Image via WikipediaI once walked out of a Frank Sinatra performance.
It was July 30, 1982. Mr. Sinatra was the headliner for the New Universal Amphitheatre. This was an opening night benefit performance, complete with Hollywood legends being interviewed on the red carpet, 6200 guests in total including my husband and me - compliments of my husband’s employer Atlantic Richfield (ARCO). The comedian Charlie Callas opened for Frank Sinatra. He was his usual entertaining self. And then suddenly Mr. Sinatra strolled on to the stage and was welcomed with a standing ovation.
We settled back into our seats, the orchestra started to play and HE began to sing. He sang all the familiar songs, but something didn’t seem right. And then we realized that he was reading the words, not from a teleprompter, but from sheet music that was propped up on his music stand. He fumbled lyrics and really didn’t seem to engage with the audience of his peers and fans. Finally, as he reached the end of the first set he started to sing “New York, New York” --the crowd got to their feet -- but still he had to read the lyrics. And as he finished, my husband and I looked at each other and we knew we were leaving. Yep...we got up and left. The “professional” was not prepared!
Are you wondering why I am telling you this story? Well, there are some on-line discussions, maybe more than a few, going on regarding last week’s Closing Keynote at Blog World New York. I wasn’t there. I wanted to attend Blog World New York; however, prior commitments made it impossible. But I am familiar with the Closing Keynote Talk Show format having attended Blog World 2009 and Blog World 2010. I was very impressed with the 2010 Closing Keynote Talk Show “New Media Live” hosted by Rob Barnett, who interviewed Adam Corolla, Penn Jillette, Jeffrey Hayzlett and Cali Lewis. It was informative, interesting, entertaining and sometimes very funny.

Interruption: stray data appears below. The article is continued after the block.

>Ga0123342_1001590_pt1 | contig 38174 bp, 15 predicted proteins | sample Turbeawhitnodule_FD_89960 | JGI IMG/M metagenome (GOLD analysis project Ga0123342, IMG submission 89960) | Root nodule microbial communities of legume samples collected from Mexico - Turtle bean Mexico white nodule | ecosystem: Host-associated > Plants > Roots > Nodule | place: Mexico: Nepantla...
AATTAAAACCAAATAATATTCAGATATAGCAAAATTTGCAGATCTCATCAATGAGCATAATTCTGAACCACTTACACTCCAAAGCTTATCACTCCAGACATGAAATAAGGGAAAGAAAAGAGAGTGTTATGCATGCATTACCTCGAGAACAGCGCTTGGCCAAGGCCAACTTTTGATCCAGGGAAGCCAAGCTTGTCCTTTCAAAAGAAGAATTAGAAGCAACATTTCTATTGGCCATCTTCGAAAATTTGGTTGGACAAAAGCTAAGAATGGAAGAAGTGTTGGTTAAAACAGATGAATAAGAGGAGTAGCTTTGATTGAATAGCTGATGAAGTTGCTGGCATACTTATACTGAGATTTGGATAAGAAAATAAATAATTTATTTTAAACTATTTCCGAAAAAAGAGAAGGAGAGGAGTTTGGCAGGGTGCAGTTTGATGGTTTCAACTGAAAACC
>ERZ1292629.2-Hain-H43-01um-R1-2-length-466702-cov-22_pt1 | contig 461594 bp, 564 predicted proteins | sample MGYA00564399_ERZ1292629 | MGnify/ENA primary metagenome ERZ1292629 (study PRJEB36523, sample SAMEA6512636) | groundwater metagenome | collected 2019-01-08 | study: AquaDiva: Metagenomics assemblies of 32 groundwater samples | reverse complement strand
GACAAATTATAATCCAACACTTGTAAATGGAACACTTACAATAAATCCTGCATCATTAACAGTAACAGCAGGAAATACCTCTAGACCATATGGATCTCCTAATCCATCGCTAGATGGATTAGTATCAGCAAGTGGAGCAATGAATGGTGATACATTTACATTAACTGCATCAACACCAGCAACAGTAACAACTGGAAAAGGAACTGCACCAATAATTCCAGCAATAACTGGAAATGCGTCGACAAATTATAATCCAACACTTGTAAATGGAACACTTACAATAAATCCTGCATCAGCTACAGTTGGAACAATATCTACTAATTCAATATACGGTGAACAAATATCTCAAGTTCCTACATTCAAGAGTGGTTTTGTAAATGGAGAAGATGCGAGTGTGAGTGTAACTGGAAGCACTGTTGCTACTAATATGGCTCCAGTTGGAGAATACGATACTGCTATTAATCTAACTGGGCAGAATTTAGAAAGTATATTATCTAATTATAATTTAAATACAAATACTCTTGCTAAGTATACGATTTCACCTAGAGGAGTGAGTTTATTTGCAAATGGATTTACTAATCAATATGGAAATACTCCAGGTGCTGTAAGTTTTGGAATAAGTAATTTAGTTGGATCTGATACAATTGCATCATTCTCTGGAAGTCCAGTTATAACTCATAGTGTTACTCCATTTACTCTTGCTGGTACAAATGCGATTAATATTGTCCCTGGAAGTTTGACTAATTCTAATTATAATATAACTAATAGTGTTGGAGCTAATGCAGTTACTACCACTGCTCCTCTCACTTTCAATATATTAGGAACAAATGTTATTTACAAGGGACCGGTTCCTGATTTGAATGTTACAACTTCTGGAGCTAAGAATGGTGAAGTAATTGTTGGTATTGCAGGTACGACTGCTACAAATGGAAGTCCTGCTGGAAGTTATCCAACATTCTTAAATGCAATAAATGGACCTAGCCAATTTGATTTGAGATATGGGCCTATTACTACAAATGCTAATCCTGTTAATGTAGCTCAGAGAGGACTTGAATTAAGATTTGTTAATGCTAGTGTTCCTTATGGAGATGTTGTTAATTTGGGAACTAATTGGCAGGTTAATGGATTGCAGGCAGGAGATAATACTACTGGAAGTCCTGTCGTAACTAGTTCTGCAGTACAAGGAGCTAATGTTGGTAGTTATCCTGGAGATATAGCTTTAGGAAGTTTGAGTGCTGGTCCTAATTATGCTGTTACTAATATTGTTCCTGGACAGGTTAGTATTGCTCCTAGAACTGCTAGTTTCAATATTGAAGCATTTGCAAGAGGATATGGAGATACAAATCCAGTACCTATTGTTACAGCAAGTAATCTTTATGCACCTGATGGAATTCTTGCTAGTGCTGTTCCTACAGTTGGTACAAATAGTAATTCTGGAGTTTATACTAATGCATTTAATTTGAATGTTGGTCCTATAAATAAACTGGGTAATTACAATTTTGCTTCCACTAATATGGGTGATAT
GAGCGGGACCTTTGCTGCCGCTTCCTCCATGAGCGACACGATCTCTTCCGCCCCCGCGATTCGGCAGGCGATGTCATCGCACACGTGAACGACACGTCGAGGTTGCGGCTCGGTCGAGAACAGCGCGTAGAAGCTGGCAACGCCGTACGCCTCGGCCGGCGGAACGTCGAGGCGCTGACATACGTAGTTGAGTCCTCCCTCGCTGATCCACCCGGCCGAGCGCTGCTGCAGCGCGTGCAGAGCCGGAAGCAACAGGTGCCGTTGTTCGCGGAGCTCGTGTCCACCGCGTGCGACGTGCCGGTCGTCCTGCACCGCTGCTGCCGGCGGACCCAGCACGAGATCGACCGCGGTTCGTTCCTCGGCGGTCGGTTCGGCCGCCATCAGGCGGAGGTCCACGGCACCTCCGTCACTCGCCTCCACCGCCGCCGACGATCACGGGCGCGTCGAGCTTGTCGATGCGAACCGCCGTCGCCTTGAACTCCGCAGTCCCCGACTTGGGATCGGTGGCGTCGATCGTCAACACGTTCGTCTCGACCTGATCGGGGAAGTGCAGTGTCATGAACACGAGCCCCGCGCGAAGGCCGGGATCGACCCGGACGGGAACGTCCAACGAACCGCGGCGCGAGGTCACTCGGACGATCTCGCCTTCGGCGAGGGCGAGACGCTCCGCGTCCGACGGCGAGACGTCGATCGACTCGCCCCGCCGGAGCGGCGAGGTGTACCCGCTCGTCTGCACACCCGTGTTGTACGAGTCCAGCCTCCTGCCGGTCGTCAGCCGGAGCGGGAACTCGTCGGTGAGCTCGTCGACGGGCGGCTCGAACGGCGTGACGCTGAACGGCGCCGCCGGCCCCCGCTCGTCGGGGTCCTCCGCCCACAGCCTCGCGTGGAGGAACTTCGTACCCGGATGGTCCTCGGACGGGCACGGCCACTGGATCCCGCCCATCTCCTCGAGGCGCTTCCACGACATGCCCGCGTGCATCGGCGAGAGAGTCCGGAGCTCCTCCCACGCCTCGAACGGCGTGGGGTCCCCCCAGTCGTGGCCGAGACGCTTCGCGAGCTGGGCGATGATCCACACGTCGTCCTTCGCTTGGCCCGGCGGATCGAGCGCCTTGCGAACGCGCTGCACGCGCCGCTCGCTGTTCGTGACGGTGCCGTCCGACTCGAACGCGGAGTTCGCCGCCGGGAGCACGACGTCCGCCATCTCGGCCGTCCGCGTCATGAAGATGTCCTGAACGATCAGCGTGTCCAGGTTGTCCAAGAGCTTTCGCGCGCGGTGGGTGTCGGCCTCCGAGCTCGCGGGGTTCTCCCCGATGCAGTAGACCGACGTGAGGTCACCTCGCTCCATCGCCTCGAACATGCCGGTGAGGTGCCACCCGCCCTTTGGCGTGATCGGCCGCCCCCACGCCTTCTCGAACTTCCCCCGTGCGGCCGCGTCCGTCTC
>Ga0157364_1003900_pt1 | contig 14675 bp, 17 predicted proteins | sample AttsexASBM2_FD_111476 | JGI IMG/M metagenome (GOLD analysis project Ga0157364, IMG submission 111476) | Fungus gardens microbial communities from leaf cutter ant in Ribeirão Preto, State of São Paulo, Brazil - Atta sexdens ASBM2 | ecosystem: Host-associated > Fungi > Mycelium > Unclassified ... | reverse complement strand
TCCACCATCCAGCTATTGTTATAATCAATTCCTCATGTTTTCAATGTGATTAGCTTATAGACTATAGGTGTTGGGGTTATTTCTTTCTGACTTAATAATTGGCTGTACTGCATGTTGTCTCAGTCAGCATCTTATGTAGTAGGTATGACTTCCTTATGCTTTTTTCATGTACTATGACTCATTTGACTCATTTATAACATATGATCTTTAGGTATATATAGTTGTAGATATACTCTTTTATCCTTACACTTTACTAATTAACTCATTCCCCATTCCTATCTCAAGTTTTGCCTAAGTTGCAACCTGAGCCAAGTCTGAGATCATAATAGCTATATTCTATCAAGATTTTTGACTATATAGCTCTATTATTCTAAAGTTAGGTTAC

But I am not here to talk about 2010, I want to offer what might be some simple observations about what many are calling a cringe -provoking event and what one tweet summed up like this:
"Grateful to those of you who hung out at #bweny for the closing keynote. Enjoy your party! I'm flying home. :)"
- I don’t think the problem had much to do with the presenters, the subject matter, the content, but more about the presentation itself. When you “book” a keynote “act” (and don’t kid yourself - a keynote is an “act”), you are paying for a professional performance. The lighting needs to be programmed, the sound system needs to be tested, the orchestra needs to be rehearsed, and someone needs to “call” the show. To invite five “professionals” to a stage who may never have presented together in the past and expect it to just work is playing with fire. This is live theatre and anything can happen, but your preparation has to be spot on.
- I might be wrong, but I suspect most people in the audience would have been just fine with the adult language (edgy content), if they were watching a polished show with context. Do you really think people walk out on Lewis Black or Bill Maher or Sarah Silverman or Chris Rock or Dennis Miller? What would make people walk out is that they don’t want to watch a train wreck...it is just too painful. Not unlike me watching Frank Sinatra 29 years ago.
- People commenting on this topic have talked about how they are professionals attending a conference of bloggers, professionals, and business owners. Can we look-up the definition for “professional?” It does not necessarily imply educational status, advanced degrees. A professional is anyone who conforms to the technical and ethical standards of a profession. More importantly, if you are being paid you have moved from amateur status to professional status. It is about showing up on time, prepared and performing the task that you are being paid to do. It is less about what you do for a living, and more about how well you do it and how effortlessly you “seem” to do it.
Your thoughts...you think about it. I would love your input.